She would often remark, “Stop worrying about whose name gets in the paper and start doing something about rats, and day care and low wages. . . . We must try to take our task more seriously and ourselves more lightly.” She also famously said, “If the times aren’t ripe, you have to ripen the times”. It was important to dress well she said, “I came up at a time when young women wore hats, and they wore gloves. Too many people in my generation fought for the right for us to be dressed up and not put down.”

“She was a dynamic woman with a resilient spirit, who was a role model for women and men of all faiths, races and perspectives. For her, it wasn’t about the many years of her life, but what she did with them,” said former U.S. Secretary of Labor Alexis M. Herman. Dr. Height is a national treasure who lived life abundantly and for the abundance of others. She will be greatly missed, not only by those of us who knew her well, but by the countless beneficiaries of her enduring legacy.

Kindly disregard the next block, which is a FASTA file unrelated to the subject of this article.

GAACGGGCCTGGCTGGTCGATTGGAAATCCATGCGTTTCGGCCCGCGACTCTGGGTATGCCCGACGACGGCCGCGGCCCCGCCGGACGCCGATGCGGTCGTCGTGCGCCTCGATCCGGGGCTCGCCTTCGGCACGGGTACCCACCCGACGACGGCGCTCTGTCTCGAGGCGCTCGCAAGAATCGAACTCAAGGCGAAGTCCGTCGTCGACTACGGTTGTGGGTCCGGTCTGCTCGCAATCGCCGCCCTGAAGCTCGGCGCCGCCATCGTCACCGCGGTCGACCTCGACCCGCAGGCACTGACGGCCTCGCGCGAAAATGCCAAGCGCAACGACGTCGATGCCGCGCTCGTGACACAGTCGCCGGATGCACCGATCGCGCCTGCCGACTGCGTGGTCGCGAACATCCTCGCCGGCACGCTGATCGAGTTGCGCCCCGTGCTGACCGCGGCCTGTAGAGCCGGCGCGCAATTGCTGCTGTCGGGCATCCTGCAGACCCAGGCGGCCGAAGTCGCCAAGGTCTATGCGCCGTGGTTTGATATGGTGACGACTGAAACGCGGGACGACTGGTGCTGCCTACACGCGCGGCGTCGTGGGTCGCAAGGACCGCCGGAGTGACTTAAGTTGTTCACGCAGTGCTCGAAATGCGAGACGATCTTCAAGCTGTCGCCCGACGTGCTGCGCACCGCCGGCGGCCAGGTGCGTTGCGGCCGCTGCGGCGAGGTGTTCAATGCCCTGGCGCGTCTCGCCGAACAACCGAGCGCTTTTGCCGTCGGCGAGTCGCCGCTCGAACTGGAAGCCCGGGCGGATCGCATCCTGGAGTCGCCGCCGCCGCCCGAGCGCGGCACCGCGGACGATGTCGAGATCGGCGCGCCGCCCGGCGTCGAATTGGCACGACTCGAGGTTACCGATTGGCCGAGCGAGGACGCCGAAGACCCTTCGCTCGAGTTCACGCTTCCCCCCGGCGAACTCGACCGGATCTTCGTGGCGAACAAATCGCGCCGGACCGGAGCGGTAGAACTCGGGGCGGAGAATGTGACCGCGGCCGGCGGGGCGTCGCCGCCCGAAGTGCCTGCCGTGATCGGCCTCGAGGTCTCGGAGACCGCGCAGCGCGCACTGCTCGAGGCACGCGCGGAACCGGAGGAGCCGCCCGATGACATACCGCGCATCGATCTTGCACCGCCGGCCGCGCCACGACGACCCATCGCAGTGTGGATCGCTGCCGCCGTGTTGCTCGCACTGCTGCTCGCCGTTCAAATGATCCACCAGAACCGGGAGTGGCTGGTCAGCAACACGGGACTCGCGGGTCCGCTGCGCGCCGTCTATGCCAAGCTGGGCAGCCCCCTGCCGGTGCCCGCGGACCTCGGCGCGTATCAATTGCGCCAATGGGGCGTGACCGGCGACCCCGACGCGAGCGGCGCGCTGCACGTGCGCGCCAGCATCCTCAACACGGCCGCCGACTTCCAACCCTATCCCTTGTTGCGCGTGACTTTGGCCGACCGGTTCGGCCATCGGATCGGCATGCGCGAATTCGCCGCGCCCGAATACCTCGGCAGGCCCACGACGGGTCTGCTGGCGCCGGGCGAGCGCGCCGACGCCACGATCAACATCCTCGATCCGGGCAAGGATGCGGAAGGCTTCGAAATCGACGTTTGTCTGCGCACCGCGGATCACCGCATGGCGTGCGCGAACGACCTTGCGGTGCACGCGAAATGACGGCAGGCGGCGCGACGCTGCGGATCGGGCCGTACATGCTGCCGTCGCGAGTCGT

In my novel “Just a Season”, I talked about a “Dash” that will be place on our final marker between the years of one’s birth and death that will represent the whole of a person’s life. I said that to say, this tiny little dash on Dr. Height’s marker will not adequately give enough credit for her outstanding life’s work. It should have an inscription that says – “Servant of God, Well Done.” And that’s my Thought Provoking Perspective…

“Just a Season”
Legacy – A New Season is Coming!
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Listen to the author’s interview!

Thread of Gold Beads

About The Book

5Amelia, daughter of the last independent King of Danhomè, King Gbèhanzin, is the apple of her father’s eye, loved beyond measure by her mother, and overprotected by her siblings. She searches for her place within the palace amidst conspirators and traitors to the Kingdom.